In his opening arguments, Zehnle told jurors that Manafort’s openness undercuts the idea that he was running what prosecutors now say was a massive scheme to dodge at least $15 million in taxes.
“Paul Manafort voluntarily agreed to go talk to these FBI agents and to Department of Justice attorneys. Not only to discuss his consulting work over in Ukraine, but to provide information about individuals that they were interested in,” Zehnle said. “He told them that he had received $27 million in income for his services during the years they were asking him about…he even identified these accounts by the names of the entities that they were held in.”
Manafort’s defense contends that any investigation of him went dormant, only to be revived amid the Russia-related scrutiny of the Trump campaign, but it’s not entirely clear where that probe stood when Manafort took the top job there in 2016.
“My strong suspicion is he didn’t lay all his cards on the table, because if he told them the whole truth they would have locked him up,” said Zeidenberg.
Manafort’s defense also thinks the fact that the IRS never audited him is revealing, but it’s not clear how much the jury will hear about that. Prosecutors objected after Zehnle mentioned it in his opening statement, saying it was irrelevant to the charges. Judge Ellis has so far agreed with Mueller’s team, though he said the issue could come up again if Manafort decides to take the stand to testify in his defense.
Potential Argument 1: Manafort’s luxury expenses were legitimate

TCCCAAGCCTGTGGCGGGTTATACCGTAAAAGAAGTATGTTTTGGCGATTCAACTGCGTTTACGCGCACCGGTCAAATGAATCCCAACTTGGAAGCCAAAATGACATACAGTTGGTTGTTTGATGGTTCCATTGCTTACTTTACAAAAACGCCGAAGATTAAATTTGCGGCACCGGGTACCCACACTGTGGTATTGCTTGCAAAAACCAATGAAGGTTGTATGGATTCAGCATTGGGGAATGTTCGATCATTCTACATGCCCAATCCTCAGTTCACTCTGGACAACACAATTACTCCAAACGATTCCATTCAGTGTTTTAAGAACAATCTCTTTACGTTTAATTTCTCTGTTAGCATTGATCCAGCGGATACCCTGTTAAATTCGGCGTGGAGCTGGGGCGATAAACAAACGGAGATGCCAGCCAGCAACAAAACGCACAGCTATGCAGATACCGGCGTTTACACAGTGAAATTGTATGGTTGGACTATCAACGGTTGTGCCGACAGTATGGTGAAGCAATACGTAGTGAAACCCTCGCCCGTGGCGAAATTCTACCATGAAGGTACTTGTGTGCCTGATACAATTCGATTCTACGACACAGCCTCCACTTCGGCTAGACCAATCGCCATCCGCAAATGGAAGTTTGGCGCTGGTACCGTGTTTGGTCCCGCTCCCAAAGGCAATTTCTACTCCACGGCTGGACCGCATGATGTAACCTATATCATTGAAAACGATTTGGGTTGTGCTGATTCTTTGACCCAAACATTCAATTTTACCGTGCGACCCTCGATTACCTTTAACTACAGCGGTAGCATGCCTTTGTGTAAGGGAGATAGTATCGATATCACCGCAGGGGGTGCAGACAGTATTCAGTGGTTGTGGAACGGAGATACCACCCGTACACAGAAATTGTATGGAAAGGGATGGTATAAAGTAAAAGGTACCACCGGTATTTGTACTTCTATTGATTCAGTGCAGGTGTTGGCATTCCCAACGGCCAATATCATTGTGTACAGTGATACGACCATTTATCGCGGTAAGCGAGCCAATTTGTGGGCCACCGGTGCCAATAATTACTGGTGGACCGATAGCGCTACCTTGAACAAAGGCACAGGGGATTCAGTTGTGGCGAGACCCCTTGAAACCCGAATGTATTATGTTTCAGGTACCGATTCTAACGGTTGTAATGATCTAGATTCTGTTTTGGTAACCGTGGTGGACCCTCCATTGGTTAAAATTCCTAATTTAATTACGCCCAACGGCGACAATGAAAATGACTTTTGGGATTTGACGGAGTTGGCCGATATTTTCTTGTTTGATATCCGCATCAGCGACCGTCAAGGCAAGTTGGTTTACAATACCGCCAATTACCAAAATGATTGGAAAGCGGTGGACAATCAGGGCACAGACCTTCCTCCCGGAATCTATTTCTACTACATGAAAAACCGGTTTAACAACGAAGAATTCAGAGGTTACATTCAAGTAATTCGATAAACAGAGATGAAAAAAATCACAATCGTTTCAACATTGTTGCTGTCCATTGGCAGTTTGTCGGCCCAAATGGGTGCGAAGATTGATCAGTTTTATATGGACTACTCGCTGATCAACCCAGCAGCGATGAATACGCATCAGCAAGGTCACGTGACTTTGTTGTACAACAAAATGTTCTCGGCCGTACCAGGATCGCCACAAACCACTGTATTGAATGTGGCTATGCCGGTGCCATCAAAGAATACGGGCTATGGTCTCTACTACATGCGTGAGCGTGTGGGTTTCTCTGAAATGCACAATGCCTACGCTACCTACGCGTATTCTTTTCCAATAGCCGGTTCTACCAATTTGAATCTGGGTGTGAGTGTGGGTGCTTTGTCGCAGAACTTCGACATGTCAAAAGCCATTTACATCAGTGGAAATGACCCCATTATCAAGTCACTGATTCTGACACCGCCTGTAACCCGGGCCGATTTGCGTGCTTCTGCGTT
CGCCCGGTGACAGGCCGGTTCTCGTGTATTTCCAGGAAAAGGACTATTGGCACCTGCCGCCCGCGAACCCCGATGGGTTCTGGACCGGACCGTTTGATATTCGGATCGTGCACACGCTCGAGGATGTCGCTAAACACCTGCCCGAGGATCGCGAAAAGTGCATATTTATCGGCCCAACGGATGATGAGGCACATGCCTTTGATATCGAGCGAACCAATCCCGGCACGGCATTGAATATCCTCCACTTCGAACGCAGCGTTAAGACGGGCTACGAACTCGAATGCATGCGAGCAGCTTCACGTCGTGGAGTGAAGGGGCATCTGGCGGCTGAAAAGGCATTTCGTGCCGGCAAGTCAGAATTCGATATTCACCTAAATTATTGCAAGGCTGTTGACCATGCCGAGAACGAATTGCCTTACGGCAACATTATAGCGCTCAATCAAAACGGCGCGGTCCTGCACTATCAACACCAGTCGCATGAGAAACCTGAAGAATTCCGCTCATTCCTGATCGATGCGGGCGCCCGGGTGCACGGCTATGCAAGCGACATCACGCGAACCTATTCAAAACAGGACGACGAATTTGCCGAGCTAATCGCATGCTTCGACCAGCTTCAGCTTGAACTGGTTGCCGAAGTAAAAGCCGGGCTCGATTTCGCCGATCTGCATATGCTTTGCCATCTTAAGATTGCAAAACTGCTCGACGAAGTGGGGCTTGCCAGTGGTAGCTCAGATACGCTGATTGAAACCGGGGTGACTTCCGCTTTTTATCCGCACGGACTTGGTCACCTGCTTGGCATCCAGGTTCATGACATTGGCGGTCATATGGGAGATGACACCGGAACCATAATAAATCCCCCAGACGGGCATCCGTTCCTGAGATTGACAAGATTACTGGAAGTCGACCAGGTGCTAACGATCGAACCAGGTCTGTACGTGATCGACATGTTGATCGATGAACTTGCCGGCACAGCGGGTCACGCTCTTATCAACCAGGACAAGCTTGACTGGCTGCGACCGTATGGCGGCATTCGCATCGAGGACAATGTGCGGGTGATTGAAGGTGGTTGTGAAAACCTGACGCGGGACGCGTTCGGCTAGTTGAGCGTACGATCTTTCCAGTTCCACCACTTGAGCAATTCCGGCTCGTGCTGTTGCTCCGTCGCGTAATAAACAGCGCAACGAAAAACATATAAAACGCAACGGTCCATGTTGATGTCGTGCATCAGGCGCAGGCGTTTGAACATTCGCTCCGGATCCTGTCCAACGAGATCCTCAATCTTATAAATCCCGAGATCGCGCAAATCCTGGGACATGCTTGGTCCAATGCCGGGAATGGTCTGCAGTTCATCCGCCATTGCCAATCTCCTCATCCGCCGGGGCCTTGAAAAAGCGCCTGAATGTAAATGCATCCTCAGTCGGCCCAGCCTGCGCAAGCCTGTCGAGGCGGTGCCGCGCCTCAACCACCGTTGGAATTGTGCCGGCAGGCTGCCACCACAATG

Defense lawyers haven’t tried it yet, but Ellis suggested Thursday that Manafort might argue that some of the purchases at issue could actually be business-related, like the $1.3 million the veteran consultant dropped on men’s suits.
“I don’t know whether the defendant intends to argue that they were business expenses or deductible, but we’ll come to that,” the judge said.
Tax lawyers don’t think much of the argument. Clothing of that sort isn’t tax-deductible. Also, business expenses are supposed to be recorded on personal or business tax returns, not simply excluded from income.
“If you didn’t take your deductions, tough luck,” Byrnes said.
The tax professor also said that during the years Manafort is accusing of cheating on his taxes, he could have taken advantage of the same tactic many American multinational companies did: avoiding U.S. taxes by keeping profits overseas. If the offshore companies looked a little more legitimate, Manafort could have effectively parked the $60 million he allegedly made on his Ukraine work and put off paying taxes on it, Byrnes said.
“It’s doable, as long as you follow the operational rules. You can’t be saying: ‘Please send me $10,000 to pay for this home theater installation,'” Byrnes added.
But the numerous transfers from overseas for personal expenses suggest the companies were just shell entities, which meant Manafort was obliged to pay U.S. taxes on the income as it came in, the professor said.
Potential Argument 2: That email says it’s from Manafort, but is it?
The working assumption at the Manafort trial is that memos and emails saying they’re from Manafort (usually identified by his initials PJM) are, indeed, messages and directives from the defendant. No one has questioned yet whether he really wrote them, although Ellis has expressed some reservations about simply assuming every email message is authentic.
With the defense suggesting that Gates forged invoices and the prosecution arguing that he forged financial statements to help Manafort get loans, it hardly seems impossible that an aide might have sometimes signed the boss’s name, drafted a memo or even sent an email from Manafort’s account. It wouldn’t be the first time an employee knew the email password of a busy boss.
So far, the defense hasn’t indicated it will go that route, but it could throw into question a lot of the email evidence introduced in the case.
Still, even presented with the defense’s arguments, some legal experts watching the case think Manafort has already lost.
“There’s no defense here,” said Jeff Cramer, a former federal prosecutor now with Berkeley Research Group. “This is a slow guilty plea.”